Editors' pick

Margin Call

Critic rating:
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MPAA rating: R
Genre: Drama
A thriller entangling the key players at an investment firm during one perilous 24-hour period in the early stages of the 2008 financial crisis.
Starring: Kevin Spacey, Paul Bettany, Jeremy Irons, Zachary Quinto, Penn Badgley, Simon Baker, Mary McDonnell, Demi Moore
Director: J.C. Chandor
Running time: 1:49
Release: Opened Oct 21, 2011
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Editorial Review

Wall St. saga of traders, traitors

By Michael O'Sullivan

Friday, Oct 21, 2011

There's a funny, and telling, line in "Margin Call," a smart, harrowing and mordant drama set inside a fictional Wall Street firm at the trip-wire moment just before the 2008 financial collapse. The head of the company, John Tuld, is about to get some bad news of the imminent implosion of his company's net worth, mostly in the form of the now-infamous mortgage-backed securities.

Tuld - played by Jeremy Irons, with just the right mix of patrician charm, obtuseness about numbers and shrewd, if less than warm and fuzzy people-management skills - tells the young numbers cruncher, Peter (Zachary Quinto), who's about to explain the predicament, to break it down in layman's terms. "Speak to me as you would to a small child," Tuld says. "Or a golden retriever."

It's telling, because the film (written and directed by J.C. Chandor) goes out of its way to make a subject that's almost mind-bogglingly complex not only accessible but emotionally compelling. It's funny, because what comes out of Peter's mouth is still pretty inside-basebally.

Even so, the film plays like a thriller. Taking place over the course of one 24-hour period - from a morning of layoffs that sets the plot in motion to sunrise of the next day - the movie makes abstruse financial instruments seem simultaneously seductive and scary, illuminating the moral issues underlying even the simplest transactions.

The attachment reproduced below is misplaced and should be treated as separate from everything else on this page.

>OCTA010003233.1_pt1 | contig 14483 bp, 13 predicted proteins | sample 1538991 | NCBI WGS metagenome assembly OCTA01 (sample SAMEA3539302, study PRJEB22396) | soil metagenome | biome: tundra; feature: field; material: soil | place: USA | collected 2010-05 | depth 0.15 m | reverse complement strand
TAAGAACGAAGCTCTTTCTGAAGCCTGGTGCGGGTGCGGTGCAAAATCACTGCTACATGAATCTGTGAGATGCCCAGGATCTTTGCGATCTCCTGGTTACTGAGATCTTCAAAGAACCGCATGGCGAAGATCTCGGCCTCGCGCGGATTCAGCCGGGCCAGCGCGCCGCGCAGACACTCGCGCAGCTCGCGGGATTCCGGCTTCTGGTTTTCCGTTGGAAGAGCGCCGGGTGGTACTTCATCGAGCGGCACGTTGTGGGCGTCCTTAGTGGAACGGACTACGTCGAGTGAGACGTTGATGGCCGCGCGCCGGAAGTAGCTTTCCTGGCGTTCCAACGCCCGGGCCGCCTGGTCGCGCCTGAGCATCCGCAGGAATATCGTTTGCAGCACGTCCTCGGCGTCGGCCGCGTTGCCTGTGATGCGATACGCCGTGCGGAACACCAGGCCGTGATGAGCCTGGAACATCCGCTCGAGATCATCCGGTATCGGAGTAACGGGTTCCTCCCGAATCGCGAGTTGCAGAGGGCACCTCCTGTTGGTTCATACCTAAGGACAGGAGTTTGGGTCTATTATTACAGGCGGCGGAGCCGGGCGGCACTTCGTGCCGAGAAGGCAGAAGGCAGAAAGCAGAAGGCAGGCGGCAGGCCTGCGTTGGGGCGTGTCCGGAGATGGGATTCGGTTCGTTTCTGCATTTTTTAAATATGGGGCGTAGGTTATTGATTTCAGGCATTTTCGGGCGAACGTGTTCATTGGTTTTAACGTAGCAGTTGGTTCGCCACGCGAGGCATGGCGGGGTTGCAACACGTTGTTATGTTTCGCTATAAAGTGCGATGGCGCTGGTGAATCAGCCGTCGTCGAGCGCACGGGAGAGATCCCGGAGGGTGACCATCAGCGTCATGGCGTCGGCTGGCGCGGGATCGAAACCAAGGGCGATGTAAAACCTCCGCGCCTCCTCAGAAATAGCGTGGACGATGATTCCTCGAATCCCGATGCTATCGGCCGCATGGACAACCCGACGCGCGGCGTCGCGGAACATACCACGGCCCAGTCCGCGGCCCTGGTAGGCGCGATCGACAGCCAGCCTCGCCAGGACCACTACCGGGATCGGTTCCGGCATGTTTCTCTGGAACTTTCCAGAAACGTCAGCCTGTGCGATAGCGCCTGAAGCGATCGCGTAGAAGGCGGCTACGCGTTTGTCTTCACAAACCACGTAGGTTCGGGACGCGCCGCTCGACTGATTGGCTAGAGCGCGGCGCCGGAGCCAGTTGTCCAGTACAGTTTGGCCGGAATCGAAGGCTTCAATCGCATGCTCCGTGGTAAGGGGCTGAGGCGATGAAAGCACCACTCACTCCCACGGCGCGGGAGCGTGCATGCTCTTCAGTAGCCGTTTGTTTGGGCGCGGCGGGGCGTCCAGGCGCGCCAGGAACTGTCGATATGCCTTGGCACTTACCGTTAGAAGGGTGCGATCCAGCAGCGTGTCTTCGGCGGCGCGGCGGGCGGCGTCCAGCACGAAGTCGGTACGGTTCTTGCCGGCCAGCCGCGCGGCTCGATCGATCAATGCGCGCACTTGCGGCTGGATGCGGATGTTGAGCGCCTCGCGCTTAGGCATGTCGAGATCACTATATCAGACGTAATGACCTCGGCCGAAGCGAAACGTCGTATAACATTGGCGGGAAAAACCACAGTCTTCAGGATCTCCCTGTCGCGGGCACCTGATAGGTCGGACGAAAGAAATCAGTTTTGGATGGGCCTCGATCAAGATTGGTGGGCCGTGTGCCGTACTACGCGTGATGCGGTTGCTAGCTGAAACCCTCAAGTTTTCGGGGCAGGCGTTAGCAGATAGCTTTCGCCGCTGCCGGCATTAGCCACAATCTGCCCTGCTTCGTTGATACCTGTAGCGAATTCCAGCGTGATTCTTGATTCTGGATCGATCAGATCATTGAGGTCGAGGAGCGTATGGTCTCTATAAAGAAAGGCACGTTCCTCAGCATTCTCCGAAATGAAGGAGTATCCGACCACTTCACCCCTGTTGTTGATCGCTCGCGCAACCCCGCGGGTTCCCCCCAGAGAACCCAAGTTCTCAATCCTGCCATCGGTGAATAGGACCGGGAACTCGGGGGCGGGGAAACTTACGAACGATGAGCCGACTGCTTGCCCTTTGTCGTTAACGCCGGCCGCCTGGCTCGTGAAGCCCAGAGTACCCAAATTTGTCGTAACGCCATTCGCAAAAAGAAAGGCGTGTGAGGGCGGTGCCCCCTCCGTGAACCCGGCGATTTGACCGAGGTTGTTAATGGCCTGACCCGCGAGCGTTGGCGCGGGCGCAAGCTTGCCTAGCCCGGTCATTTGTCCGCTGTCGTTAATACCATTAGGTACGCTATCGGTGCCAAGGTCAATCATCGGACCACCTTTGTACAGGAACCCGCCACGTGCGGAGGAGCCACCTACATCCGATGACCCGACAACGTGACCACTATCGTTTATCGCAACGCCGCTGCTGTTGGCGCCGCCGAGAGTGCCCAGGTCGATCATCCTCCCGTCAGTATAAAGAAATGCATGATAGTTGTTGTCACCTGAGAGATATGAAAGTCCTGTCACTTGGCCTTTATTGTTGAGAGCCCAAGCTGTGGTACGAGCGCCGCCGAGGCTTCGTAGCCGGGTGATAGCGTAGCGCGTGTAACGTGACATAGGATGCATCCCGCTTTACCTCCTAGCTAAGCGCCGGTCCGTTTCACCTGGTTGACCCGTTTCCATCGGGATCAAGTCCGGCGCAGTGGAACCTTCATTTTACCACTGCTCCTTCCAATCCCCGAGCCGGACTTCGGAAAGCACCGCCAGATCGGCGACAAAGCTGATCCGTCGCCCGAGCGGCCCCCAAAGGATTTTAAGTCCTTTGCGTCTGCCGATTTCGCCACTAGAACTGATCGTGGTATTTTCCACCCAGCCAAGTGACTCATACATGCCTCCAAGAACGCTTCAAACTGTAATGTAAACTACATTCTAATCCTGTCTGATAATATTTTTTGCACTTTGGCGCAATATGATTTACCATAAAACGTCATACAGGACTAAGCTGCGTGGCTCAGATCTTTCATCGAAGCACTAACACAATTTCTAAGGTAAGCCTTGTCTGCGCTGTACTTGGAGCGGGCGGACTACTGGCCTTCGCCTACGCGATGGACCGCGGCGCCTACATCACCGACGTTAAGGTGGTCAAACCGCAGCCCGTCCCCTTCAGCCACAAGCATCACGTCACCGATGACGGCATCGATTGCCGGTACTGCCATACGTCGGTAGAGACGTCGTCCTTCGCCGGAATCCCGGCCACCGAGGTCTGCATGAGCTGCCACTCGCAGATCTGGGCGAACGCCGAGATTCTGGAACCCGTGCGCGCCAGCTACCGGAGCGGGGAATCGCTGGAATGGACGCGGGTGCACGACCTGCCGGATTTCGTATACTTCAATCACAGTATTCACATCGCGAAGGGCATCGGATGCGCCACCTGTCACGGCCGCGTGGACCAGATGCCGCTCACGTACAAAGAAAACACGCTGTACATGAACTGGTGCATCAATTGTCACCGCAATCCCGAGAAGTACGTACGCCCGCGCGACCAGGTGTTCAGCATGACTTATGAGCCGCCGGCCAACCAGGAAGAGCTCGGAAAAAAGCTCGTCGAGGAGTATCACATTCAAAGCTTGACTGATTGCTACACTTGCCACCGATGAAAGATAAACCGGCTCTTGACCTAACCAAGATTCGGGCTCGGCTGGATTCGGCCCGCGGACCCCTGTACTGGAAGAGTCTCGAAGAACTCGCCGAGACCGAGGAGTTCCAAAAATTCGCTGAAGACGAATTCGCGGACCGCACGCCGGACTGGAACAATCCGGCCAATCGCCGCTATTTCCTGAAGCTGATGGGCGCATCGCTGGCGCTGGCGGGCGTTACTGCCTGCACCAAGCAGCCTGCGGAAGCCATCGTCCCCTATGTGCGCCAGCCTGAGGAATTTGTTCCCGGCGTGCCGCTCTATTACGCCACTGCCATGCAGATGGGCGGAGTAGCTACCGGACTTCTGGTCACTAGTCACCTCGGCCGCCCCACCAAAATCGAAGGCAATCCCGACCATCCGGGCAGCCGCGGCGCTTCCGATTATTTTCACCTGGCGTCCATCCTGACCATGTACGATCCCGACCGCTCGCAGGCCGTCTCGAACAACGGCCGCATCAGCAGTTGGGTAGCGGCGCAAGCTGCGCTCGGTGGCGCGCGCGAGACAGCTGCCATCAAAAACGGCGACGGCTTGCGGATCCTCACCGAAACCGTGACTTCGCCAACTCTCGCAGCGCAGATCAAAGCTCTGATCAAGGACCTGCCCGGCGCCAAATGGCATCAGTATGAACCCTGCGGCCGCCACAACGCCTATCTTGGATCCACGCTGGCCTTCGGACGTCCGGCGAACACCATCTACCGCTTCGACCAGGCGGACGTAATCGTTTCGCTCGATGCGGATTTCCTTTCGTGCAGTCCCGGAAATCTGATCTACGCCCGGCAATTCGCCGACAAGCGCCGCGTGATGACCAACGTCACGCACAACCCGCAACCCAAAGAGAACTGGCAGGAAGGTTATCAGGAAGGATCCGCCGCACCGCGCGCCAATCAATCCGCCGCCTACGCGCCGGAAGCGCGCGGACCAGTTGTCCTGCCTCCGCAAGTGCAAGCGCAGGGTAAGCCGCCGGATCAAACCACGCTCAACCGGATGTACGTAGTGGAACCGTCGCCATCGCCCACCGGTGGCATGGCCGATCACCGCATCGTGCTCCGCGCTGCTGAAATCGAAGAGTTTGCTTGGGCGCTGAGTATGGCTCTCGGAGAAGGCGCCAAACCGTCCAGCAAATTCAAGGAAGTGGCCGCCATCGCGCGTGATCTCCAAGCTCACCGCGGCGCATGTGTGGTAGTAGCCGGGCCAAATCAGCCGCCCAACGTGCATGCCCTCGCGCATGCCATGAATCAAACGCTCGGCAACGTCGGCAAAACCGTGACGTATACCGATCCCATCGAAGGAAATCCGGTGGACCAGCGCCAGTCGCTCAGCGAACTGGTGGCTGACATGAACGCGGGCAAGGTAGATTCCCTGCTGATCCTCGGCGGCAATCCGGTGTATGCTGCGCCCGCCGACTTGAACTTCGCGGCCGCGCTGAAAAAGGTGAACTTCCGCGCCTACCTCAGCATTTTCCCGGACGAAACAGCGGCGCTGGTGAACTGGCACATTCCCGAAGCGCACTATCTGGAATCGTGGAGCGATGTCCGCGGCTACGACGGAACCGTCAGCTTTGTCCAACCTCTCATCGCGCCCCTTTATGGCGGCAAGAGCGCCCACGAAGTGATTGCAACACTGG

The setup is simple: In order for the firm to survive the coming meltdown, it's going to have to screw over a whole bunch of what one executive, Will (Paul Bettany), calls the "regular people," before anyone else does.

What's interesting is that there are no regular people seen in the film, except for a stray janitor or two. The disconnect between the masters of the financial universe and working stiffs is also telling.

If the film has a moral center, it's Sam Rogers (Kevin Spacey), a company man positioned about three-fifths of the way up the food chain from Peter to Tuld. Peter works for Eric (Stanley Tucci); Eric works for Will; Will works for Sam; Sam works for Jared (Simon Baker); and they all work for Tuld, who is only ever referred to by his last name.

Sam may not be the only character in the film with a heart - we know he has one because his dog is dying, and he's sad about it - but he's the only one with a heart who also has the power to do something about the coming apocalypse. (His underling Peter has a heart, but no power. Eric had some power, but he was just laid off.)

Sam holds the fate of the company in his hands. He has to rally his brokers to dump millions of dollars of now-worthless paper in order to save his employer. And his own job.

Never mind that in so doing he will lose a bit of his soul.

In writing and directing "Margin Call," Chandor really did his homework. The Wall Street milieu he has created feels dead on: The profanity, the machismo and the moral expediency resonate and feel frighteningly casual.

Chandor's film goes a long way toward making understandable - in vivid, cinematic terms - what exactly happened to make that first big domino fall over. But it also goes a long way toward making something else understandable, and that's the small ethical compromises that were necessary to set up those dominos in the first place.

Contains a lot of colorful language.